I thought I was going to throw up. Room 9 was ratty, but it was a smell, a specific odor that had me gagging. I hate that smell. There were three of them. Tricia**, pretty and wobbly, was usually mildly drunk. Gene** and she were once an item, just friends now. Bobby** was her current “husband”.

Shoe-horned together into this small space, a tiny sitting area, a bed tucked behind a wall, a minuscule kitchen. I wondered how that worked–living with an ex-lover and current husband.Most encounters were good–Bobby and Tricia quickly called me “their pastor”. One night was different. We were grilling at their motel when Tricia wobbled out and asked for prayer. No wonder; all hell broke loose among them. She brought Gene for prayer. Drunk, he launched into a meandering speech followed by an incoherent prayer. Gene on booze was violent; Tricia’s leg bruise was proof. Bobby kept his distance. The night deteriorated–amidst burgers and dogs, the police were called and I ended up functioning as a mediator and also moved Bobby and Tricia to a different room. Standing between these two guys, bizarrely bound by this woman, I worried what might happen.

The night ended, very late, and I only saw Tricia once more. She and Bobby walked by us on the sidewalk in front of the Ranger. Bobby said, “Hey it’s our pastor”. We talked; the three of them had made up and were back together in Room 9. Tricia died last Sunday. Long story short, she went septic and the infection killed her. I expect her alcohol-battered body lacked strength to resist. Now, I sit with Gene and Bobby, listening, hearing shock and grief and trying to show love. All while fighting the odor and my gagging. You see, Tricia had a cat—Festus**—her real love. Her gone, the guys bond by caring for Festus. That hadn’t extended to the litter box. I smelled cat stench–poop and pee. Maybe my imagination, but the longer I sat, the stronger the smell; tough to be loving while you are gagging.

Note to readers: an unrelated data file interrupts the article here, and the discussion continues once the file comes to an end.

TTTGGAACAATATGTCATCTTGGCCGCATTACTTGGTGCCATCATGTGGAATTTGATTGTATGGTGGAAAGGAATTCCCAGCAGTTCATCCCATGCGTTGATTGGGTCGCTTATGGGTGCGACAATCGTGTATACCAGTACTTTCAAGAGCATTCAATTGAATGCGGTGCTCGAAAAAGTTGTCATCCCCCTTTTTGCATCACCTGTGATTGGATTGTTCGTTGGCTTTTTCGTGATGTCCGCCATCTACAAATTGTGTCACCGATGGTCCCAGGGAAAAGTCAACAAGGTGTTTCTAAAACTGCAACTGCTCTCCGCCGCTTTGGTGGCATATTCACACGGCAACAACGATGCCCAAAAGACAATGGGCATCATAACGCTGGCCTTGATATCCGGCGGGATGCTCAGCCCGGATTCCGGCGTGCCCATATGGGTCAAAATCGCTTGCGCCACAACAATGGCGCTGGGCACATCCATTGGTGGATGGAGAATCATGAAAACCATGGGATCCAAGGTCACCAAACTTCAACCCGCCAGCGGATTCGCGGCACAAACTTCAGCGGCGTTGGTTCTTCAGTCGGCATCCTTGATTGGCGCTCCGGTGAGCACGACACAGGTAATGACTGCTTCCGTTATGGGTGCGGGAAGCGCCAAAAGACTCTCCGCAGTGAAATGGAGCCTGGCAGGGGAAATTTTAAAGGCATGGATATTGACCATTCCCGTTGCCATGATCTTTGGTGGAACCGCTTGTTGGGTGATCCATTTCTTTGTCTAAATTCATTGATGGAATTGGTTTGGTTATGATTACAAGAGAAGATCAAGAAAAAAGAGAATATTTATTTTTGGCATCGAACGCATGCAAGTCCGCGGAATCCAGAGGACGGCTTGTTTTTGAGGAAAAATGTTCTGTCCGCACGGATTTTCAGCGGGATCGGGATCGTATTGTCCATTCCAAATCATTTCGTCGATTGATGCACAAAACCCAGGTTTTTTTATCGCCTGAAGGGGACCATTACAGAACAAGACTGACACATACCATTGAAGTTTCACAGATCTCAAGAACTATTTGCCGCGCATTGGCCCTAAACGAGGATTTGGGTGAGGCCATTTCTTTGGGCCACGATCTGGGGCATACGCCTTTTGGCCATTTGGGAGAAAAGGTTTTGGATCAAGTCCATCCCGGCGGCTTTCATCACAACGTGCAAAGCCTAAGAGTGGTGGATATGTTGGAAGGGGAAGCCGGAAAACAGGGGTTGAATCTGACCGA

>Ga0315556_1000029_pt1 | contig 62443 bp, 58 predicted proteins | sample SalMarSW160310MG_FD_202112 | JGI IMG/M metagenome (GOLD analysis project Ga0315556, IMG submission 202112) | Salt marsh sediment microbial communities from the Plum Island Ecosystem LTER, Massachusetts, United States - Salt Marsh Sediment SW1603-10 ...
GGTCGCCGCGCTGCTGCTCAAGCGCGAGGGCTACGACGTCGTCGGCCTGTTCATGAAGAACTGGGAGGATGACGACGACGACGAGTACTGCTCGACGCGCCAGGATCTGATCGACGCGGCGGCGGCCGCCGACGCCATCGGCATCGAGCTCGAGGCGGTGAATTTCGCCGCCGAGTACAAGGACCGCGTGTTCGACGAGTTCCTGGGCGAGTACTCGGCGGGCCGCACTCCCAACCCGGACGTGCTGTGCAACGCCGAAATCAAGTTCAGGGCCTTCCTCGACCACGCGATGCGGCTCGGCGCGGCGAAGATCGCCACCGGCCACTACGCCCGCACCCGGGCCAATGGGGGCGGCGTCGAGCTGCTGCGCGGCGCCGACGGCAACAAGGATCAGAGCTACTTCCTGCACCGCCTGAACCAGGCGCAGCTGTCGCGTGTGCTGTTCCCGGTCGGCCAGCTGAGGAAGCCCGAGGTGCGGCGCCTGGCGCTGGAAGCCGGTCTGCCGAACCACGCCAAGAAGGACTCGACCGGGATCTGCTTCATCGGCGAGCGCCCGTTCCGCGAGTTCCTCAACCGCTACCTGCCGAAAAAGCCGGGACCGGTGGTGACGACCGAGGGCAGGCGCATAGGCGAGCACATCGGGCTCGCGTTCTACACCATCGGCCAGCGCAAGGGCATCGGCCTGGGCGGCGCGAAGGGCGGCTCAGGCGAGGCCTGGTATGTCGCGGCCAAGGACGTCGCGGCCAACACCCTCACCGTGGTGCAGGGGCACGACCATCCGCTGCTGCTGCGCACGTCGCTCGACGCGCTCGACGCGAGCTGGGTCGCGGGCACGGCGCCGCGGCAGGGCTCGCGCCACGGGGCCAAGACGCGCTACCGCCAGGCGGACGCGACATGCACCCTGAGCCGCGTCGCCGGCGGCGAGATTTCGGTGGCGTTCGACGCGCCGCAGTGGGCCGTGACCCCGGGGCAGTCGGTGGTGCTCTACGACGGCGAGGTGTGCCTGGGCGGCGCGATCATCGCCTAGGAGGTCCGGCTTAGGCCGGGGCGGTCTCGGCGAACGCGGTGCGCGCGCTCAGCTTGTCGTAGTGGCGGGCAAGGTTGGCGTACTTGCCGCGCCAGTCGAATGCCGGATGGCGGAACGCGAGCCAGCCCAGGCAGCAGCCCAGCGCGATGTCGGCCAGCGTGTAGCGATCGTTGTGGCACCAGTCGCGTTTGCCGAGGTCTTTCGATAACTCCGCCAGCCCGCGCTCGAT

A memory emerges: My Mom’s heart for the poor had led us to Ray, an eccentric bachelor living with many cats in a shack in the woods. The whole shack was a litter box and cat stench was horrific. Sundays, we kids went with Dad to bring Ray a hot meal. That specific smell is a potent reminder of childhood.Periodically, Mom decided that loving Jesus meant shack-cleaning; we kids were conscripted to help. One problem: Mom couldn’t handle cat stench. She tried, but eventually ran for the door, gagging as a she ran. I see her even now, racing out, bending over, hands on knees, gagging, vomiting, gasping in clean country air. I know it now as a picture of costly love.

In Room 9, my brain knows this stench is less than Ray’s, but my stomach doesn’t care and I become my Mom. Trying to love, but wanting only to run outside, there to bend, gag, vomit and gasp in fresh air.Jesus was blunt: “If anyone would come after me, let him deny himself, take up his cross and follow me.” He calls us to costly discipleship, to the willing embrace of what is hard.How odd. Our life here has discipleship costs. At times, we are at risk. We are regularly in and out of ratty motels, even living in one. We hug the smelly,  stare down drug-dealers and befriend prostitutes. We get yelled at by the high and mentally ill. I have been hand-cuffed, and tossed into a cruiser. Our income and lifestyle have shrunk. But just now, those costs don’t seem so high. Cat stench however, well, that’s a different story. It seems a price too high. Did I mention? I hate that smell!

Where will we let love lead us? When Jesus leads where we hate to go, will we follow? Will we follow him to the margins, to places hard for us, there to practice costly love? Does our discipleship demand something difficult of us? OR – Will we stay comfortable and play it safe?It is our choice.I tough out Room 9 and eventually step into fresh night air. I’m grateful I didn’t vomit. I go hold the manager’s five-week old grandson, breathing in sweet baby smell, my kind of discipleship.Back in our own room, I keep smelling cat stench. I ask Diane if she smells it and check my shoes. She just laughs. My cross, I guess, not hers. Pray we all have the courage to follow where love leads.

**Names changed to protect identity.